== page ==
An “MVP” Website is an Ongoing Experiment
A minimum viable product (MVP) is a product that is developed quickly and placed in the market with the intention of learning consumer wants and revising the products to meet those wants.
An “MVP” website isn’t meticulously developed until it is perceived to be perfect; it is developed with the intention of seeing how people interact with it so that it can be changed. Developers collect data on how people interact with the site and revise the site accordingly.
The primary benefit of developing an MVP website is that one doesn’t run the risk of meticulously developing a website only to find that it doesn’t accomplish what the owner wants. An MVP website is developed quickly and inexpensively and elements are placed in response to what the developer learns about its user. This differs drastically from the traditional process of developing a website, launching it, and not changing it until an overhaul is requested after some period of time.
Born from the Lean Startup
The Lean Startup is a methodology born from the lessons of lean manufacturing and agile product development. It offers a marked departure from the traditional “stage-gate” method developing software. The author, Eric Ries, developed the Lean Startup as a way to eliminate waste from the software development process and avoid spending time developing features that no one wanted. The Lean Startup methodology has proven itself invaluable and has been used in unexpected industries, such as the development of the Consumer Financial Protection Bureau.
How an MVP Website is Built
The web design project begins by building a site quickly and inexpensively. Upon launching, the owner begins to test a number of hypotheses that he uses to develop the website. He may begin with a hypothesis such as “users will purchase more widgets from our site if we use a super simple header with a search bar” and split test the feature on the site.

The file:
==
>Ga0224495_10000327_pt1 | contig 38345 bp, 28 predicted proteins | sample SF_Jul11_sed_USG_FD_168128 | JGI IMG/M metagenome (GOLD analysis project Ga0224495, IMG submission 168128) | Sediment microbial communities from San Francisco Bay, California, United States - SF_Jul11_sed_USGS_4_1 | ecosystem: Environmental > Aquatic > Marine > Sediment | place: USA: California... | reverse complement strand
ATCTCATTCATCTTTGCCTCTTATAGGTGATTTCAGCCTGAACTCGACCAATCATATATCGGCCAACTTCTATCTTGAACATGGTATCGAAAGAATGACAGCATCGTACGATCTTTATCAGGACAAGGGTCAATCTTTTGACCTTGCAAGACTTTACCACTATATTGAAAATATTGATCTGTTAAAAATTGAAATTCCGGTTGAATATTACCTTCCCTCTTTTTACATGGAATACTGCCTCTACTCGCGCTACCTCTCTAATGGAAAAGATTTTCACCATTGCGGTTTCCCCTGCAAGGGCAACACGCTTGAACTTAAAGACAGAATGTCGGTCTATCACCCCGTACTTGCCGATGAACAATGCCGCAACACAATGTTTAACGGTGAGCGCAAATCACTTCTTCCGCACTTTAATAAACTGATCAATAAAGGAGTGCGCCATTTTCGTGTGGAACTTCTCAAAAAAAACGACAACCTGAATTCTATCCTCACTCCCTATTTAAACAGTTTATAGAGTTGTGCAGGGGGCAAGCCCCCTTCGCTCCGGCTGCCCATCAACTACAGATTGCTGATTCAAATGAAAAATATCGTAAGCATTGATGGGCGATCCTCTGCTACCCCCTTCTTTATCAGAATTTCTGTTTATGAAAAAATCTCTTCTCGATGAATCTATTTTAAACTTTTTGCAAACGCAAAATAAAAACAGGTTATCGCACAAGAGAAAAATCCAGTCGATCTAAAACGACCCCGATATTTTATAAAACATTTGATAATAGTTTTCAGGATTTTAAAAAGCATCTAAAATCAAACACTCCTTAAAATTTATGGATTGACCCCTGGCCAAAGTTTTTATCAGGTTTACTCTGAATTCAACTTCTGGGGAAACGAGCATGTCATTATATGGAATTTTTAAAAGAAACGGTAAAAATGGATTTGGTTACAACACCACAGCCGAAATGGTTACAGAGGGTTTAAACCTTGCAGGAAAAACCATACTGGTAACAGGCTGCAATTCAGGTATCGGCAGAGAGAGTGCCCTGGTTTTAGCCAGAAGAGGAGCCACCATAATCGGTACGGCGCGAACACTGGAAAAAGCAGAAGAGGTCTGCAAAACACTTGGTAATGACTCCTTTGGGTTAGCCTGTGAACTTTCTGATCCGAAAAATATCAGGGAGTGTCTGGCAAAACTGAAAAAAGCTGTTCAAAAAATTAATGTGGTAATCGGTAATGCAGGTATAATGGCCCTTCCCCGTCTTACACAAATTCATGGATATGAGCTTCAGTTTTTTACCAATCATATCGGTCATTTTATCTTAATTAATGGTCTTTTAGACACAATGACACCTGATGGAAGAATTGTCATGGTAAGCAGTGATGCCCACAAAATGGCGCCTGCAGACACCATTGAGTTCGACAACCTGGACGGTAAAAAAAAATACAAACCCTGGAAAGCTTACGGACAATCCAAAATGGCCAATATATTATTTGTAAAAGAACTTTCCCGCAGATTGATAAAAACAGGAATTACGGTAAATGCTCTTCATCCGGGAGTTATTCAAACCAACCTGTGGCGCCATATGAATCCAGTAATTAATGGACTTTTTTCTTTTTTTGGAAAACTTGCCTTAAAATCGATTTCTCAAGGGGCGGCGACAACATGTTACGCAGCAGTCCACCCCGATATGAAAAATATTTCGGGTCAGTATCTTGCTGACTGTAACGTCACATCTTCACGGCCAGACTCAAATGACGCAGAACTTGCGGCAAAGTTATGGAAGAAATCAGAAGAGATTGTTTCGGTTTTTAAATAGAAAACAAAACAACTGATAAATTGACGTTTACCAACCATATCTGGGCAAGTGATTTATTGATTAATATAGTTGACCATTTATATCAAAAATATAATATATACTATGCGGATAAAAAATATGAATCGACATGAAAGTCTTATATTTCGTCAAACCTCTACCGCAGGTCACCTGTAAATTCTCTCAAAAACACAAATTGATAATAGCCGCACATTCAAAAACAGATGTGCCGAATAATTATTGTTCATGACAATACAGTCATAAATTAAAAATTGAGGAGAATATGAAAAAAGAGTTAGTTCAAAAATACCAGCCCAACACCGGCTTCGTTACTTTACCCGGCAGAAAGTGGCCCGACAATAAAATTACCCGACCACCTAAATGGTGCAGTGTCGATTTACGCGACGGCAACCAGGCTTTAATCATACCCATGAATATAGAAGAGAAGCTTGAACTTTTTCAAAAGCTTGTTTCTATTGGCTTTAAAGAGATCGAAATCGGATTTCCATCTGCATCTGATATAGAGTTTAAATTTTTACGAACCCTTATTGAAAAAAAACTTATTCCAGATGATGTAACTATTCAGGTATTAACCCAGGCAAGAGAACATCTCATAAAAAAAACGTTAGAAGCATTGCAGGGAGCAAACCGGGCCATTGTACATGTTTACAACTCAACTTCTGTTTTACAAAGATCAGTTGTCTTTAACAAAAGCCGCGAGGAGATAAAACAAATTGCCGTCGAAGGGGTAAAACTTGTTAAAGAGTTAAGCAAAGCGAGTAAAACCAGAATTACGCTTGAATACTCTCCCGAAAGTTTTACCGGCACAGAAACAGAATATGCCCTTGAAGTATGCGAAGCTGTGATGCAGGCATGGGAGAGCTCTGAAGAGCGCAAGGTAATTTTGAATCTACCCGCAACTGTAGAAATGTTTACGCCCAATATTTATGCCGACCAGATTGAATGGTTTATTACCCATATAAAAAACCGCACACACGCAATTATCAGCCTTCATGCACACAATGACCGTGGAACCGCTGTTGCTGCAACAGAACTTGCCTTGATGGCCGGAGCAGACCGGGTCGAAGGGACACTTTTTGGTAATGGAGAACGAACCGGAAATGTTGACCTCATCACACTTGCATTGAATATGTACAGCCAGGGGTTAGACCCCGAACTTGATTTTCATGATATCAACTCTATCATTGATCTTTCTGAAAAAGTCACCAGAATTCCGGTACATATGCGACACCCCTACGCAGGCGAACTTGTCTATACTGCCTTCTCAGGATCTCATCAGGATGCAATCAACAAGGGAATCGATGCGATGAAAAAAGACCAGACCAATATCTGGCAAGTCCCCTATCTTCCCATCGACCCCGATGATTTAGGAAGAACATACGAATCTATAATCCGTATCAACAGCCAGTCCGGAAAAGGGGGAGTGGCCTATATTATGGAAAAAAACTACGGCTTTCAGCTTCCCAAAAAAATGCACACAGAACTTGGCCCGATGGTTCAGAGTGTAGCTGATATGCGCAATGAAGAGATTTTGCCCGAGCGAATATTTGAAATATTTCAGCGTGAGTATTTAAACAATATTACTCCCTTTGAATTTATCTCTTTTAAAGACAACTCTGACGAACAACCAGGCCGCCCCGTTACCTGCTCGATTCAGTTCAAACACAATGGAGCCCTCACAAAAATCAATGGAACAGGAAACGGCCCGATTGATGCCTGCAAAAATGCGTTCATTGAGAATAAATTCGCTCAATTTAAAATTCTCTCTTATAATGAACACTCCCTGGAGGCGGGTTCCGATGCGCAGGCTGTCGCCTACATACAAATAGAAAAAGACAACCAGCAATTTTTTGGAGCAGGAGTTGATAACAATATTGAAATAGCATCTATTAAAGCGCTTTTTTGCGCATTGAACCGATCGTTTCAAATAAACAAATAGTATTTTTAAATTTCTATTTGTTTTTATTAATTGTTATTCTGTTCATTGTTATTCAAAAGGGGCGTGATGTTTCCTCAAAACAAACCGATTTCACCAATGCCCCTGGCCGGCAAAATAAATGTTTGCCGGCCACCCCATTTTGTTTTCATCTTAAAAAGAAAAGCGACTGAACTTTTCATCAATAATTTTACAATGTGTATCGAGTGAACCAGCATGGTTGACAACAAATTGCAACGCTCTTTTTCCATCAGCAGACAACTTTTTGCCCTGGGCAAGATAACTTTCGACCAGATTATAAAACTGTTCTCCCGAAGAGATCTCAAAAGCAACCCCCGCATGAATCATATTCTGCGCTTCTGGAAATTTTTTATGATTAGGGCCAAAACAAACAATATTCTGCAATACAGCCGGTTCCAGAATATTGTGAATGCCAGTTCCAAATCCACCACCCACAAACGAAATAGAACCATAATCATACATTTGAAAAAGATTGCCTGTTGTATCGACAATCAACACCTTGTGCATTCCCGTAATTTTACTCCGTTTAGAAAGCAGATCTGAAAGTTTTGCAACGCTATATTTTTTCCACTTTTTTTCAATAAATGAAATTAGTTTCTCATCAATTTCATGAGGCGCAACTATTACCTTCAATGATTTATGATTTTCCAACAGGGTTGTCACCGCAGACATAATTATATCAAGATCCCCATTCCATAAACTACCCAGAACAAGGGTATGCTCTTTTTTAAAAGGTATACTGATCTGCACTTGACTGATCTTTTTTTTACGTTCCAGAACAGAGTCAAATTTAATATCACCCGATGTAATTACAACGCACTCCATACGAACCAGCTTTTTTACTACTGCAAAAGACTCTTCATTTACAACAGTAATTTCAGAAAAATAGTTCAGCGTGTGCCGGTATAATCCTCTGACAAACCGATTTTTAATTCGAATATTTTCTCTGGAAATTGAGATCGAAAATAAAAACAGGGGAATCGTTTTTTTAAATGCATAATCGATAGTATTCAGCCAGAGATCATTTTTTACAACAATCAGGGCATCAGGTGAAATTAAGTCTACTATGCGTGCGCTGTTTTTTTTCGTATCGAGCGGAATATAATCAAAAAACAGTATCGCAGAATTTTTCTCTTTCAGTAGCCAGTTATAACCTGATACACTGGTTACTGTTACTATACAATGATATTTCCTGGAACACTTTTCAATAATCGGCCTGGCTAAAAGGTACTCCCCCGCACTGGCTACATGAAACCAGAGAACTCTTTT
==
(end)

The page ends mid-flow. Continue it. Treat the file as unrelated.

One version would feature the search bar and the other could feature something like a coupon. The developers run an a/b test run and the results determine whether to place the bar or the coupon in the header.
The process of split testing various elements of the website continues and the developers focus on developing a “work-in-progress” website rather than spending all of the project’s resources in the initial design phase.
Some Common Features
- The site is often built with some sort of pagebuilder such as Divi. This allows the team to easily and quickly make changes to the website. Some criticize these pagebuilders as “bloated,” but that criticism is largely unwarranted. These themes can be optimized to load quite quickly and the agility that they offer the website owner outweigh any drawbacks that their detractors point out.
- There is a robust tool to collect user data. Hotjar is widely used service, as is CrazyEgg.
- The site uses tools and methods to split test headlines, forms, landing pages, and copy. There are tons of software that are covered in this article: https://kinsta.com/blog/wordpress-ab-testing-tools/
The Benefits of an MVP Website
- Actual user data guides the design process, not gut feelings or what a designer likes
- The site is built rapidly and launched. Precious time is not wasted guessing what people will respond to.
- It allows a site to “fail fast”—if no one wants or needs what the website offers, the developer can learn this without spending a fortune
The Drawbacks of an MVP Website
- You only have one chance to make a first impression; if the MVP website is particularly underdeveloped, it could damage the brand in the eyes of consumers
- It is hard to gain buy-in from decision makers that are accustomed to waterfall methodologies. It may be difficult to convince your boss to put up a “work-in-progress.”
Do You Use the Lean Startup Methodology in Web Design?
I’d love to hear about the MVP websites that you have developed. Leave your comments below!